Emerging Leader’s Love of Teens Drives Bike Skill and Character Strength Program

Jessica Compton, a Charleston, S.C. native and former Rotary Scholar, is described on Village Wrench’s website as “a smiley mountain soul and an enthusiastic people person.” After a brief tenure as a high school English teacher, Compton was hired as their Program Director in fall 2018 and hit the ground running.

“It’s been a roller coaster of feeling I’m right where God has placed me and sometimes feeling overwhelmed,” she says. “I feel incredibly grateful.”

In 2019, We Raise awarded Compton and Village Wrench an Emerging Leader grant in recognition of her transformative work. Village Wrench is one of four social enterprises under Mill Community Ministries (Greenville, S.C.).

“Partnering with We Raise has helped me unbelievably,” Compton said, adding that her mentorship with Chris Sichel, one of three We Raise leadership coaches, and connection with Eric Hawley, We Raise Director of Programs, are priceless aspects of the grant. “To have touchpoints who are really investing in my leadership and Village Wrench’s growth is invaluable.”

Village Wrench’s mission: to connect their community through bicycle repair, upward mobility, and educational empowerment—or as some ‘wrenchers’ like to say, “we fix broken bikes because God fixes broken people.” In addition to repairing bikes and selling refurbished models, Village Wrench offers the 6-Cycle program, a bike repair and character strength building program for teens, and provides opportunities for residents and youth to earn a bike through community service. They also run free monthly bike repair clinics.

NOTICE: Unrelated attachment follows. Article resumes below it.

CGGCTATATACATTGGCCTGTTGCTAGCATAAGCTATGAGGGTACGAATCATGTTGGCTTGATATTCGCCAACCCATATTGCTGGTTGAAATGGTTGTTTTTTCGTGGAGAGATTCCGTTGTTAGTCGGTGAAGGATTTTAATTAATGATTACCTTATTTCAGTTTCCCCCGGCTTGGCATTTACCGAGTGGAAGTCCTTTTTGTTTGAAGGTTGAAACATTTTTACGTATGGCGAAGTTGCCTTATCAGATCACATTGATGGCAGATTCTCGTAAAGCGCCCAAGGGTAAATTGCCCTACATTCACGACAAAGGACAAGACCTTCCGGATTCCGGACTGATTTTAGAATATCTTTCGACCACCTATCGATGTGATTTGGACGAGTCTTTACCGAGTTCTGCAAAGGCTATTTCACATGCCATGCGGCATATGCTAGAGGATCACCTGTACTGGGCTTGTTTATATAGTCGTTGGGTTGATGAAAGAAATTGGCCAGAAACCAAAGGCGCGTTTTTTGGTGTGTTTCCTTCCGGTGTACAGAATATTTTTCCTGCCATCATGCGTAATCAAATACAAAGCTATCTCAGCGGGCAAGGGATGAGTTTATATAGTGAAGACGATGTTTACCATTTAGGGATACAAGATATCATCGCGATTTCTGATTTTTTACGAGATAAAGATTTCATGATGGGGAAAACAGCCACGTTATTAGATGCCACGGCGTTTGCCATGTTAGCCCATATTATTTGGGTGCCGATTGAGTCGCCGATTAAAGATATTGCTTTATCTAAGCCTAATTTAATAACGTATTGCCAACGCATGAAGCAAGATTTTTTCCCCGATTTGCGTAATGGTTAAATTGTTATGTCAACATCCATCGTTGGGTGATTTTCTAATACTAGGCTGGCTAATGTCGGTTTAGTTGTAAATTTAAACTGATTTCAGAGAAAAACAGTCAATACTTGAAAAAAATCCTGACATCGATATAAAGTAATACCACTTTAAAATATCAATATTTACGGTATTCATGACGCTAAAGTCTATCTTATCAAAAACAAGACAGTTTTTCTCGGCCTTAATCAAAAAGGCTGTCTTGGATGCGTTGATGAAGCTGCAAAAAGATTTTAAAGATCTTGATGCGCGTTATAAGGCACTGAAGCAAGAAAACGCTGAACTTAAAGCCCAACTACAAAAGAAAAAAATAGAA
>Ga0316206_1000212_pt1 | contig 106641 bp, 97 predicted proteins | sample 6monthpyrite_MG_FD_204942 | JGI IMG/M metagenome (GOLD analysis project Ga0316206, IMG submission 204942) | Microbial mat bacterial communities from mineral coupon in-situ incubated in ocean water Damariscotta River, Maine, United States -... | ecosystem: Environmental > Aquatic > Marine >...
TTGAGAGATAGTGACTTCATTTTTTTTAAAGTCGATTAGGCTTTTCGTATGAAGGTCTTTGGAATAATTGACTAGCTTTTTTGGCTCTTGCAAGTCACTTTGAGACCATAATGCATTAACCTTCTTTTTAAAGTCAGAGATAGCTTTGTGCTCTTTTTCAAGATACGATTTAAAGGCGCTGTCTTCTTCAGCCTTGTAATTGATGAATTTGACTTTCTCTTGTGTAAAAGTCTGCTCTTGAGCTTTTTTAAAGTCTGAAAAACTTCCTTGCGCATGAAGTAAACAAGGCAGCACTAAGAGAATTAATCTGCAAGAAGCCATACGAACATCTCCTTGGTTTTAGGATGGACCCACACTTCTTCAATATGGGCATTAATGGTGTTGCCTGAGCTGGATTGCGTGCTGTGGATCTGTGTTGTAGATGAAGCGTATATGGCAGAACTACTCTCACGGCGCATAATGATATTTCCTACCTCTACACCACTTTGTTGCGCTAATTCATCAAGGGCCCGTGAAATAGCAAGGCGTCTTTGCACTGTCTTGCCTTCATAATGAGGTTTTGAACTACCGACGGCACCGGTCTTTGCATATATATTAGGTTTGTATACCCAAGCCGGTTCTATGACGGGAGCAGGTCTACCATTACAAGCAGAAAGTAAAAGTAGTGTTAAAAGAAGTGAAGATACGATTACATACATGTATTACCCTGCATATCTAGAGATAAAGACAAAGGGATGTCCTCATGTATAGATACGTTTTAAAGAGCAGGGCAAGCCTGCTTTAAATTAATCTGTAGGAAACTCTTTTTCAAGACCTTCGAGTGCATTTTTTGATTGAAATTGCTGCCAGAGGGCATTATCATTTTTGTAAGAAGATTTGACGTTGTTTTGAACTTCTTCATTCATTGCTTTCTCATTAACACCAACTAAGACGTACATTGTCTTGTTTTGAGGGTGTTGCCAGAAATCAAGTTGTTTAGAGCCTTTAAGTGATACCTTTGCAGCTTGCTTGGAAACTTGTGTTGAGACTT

Students who complete the 6-Cycle program can apply for a paid, part-time apprentice position at the shop. The We Raise grant allowed Village Wrench to nearly double business hours, creating more relational time with customers and employment opportunities for students. Compton anticipates hiring four more apprentices in summer 2021.

“We’re still under 10 students – but in terms of exponential growth, we’ve doubled,” she says.

Jaquel, a shy student who hung out in the shop before completing the 6-Cycle program, was hired in June 2020.

“Jaquel is wholeheartedly invested,” Compton said. “He enjoys everything about the shop.” But during his interview with Compton, Jaquel wouldn’t make eye contact. When Compton asked him about it, Jaquel said that interactions with the Department of Social Services as a child taught him to “just keep his head down.” Today, he holds his head high.

“His confidence has grown—you can tell he feels a sense of home and purpose here,” Compton said. An aspiring computer science engineer, Jaquel recently was hired as a part-time wheel builder at another Greenville bike shop.

“That’s the ideal: we’re training students how to do a job well now and for the rest of their lives,” Compton said.

Your financial support means that Village Wrench can build loving relationships in the community and empower students like Jaquel. “You are investing in the development of students and changing the trajectory of their lives forever,” Compton said. Thank you!

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